The two parties began their exclusive partnership in 2012 and, since then, have accumulated over 1.25 million miles using BorgWarner parts. A pair of the company's Engineered for Racing (EFR) turbos is fitted to both Chevrolet and Honda's race-spec, 2.2-liter V6 engines and support upwards of 700 horsepower in competition applications.
“BorgWarner is honored to continue its partnership with INDYCAR and the IndyCar Series, America’s premier open-wheel racing series,” said Scott Gallett, vice president of marketing, public relations, government affairs, and internal communications at BorgWarner Inc. “Our EFR turbochargers are the perfect match for INDYCAR, with their advanced engineering, low weight, and proven durability, they truly are engineered for racing.”
The specific EFR turbochargers used in the current IndyCar formula are constructed with endurance in mind as well as major power. The use of low-weight Gamma-TiAI (titanium aluminide) turbine wheels and shaft assemblies make for near-immediate boost response, while dual-row ceramic ball bearing cartridges allow "more thrust capacity, durability, and turbine efficiency at low expansion ratios." These applied technologies ensure peak performance on superspeedways, short-track ovals, road courses, and city circuits.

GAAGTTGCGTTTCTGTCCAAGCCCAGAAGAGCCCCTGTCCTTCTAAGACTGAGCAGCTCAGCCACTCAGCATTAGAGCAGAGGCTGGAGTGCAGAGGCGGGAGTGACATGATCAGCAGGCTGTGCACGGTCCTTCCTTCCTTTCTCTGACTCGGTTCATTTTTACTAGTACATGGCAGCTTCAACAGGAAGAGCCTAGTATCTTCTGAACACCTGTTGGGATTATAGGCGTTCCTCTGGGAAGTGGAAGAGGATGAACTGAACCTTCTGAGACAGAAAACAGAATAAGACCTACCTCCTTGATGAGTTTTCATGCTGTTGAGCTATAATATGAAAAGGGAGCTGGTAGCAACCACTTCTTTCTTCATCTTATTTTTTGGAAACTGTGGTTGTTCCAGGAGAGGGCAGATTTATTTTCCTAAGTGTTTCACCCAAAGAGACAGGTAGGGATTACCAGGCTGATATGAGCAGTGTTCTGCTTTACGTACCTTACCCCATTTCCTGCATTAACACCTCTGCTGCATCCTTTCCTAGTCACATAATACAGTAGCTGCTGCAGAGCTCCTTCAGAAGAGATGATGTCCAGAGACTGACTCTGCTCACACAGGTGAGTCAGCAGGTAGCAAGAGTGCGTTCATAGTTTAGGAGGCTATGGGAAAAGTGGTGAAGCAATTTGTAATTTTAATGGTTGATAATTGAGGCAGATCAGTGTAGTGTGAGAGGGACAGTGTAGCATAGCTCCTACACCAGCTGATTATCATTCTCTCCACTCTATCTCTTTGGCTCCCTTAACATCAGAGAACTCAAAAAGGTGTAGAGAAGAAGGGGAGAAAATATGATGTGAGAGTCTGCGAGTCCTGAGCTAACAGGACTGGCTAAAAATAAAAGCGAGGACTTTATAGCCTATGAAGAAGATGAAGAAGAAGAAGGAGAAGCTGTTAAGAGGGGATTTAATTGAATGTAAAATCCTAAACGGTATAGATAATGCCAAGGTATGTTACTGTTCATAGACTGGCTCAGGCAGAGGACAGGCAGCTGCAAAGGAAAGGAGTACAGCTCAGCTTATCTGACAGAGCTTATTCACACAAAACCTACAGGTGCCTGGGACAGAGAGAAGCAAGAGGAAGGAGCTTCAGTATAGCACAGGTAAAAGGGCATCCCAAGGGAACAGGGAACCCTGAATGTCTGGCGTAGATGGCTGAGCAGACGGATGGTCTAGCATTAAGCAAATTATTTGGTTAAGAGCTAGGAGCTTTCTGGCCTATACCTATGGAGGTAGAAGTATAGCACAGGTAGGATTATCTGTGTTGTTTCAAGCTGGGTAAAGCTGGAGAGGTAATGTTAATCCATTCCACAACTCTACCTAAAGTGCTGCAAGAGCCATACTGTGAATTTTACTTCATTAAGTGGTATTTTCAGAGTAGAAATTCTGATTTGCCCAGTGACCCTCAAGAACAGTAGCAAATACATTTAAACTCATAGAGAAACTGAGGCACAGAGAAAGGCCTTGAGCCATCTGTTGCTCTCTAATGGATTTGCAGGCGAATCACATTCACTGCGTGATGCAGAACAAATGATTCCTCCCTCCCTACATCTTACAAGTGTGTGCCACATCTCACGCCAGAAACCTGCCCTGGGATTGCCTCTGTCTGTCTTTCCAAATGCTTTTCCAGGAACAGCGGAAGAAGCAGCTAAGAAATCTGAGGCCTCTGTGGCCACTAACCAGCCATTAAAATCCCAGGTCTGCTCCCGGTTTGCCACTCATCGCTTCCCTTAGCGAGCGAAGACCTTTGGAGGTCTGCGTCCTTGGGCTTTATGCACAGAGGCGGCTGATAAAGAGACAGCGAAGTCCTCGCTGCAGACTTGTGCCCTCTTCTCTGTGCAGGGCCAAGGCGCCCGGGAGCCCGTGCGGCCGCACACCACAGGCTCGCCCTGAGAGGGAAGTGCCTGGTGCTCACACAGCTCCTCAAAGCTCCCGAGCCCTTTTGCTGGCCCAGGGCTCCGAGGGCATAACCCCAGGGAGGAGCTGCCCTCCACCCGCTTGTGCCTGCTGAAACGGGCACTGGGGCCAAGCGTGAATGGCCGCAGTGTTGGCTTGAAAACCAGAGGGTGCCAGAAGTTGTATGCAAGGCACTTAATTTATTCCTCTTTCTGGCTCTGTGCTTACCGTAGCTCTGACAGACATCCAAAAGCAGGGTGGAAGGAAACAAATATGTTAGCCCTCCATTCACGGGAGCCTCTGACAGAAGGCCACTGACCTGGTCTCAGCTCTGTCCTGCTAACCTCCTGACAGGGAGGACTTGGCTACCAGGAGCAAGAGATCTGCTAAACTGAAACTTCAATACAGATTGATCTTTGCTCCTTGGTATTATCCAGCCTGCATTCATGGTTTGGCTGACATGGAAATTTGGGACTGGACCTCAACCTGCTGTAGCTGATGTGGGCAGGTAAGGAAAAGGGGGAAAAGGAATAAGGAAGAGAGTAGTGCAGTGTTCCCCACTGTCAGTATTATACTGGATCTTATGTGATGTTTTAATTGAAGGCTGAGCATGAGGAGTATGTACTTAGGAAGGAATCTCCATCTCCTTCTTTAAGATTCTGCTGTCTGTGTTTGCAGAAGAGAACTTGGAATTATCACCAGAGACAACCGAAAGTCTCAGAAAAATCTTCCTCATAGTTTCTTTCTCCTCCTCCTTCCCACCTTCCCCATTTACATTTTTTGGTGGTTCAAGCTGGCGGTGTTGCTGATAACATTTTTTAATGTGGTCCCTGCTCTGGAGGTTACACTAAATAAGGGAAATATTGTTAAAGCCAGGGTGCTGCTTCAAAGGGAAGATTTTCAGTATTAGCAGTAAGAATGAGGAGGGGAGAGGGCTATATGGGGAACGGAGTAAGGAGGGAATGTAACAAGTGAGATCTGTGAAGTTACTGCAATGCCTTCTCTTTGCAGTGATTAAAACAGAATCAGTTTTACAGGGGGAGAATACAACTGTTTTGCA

This partnership renewal runs through the remaining years of the current IndyCar engine regulations, which are set to change in 2021. Then, engine displacement will be upped to 2.4-liters with anticipated power figures hovering around 900 hp. Though nothing is decided past 2020, BorgWarner explained to The Drive that it's open to evaluating future commitments with IndyCar once the time arrives.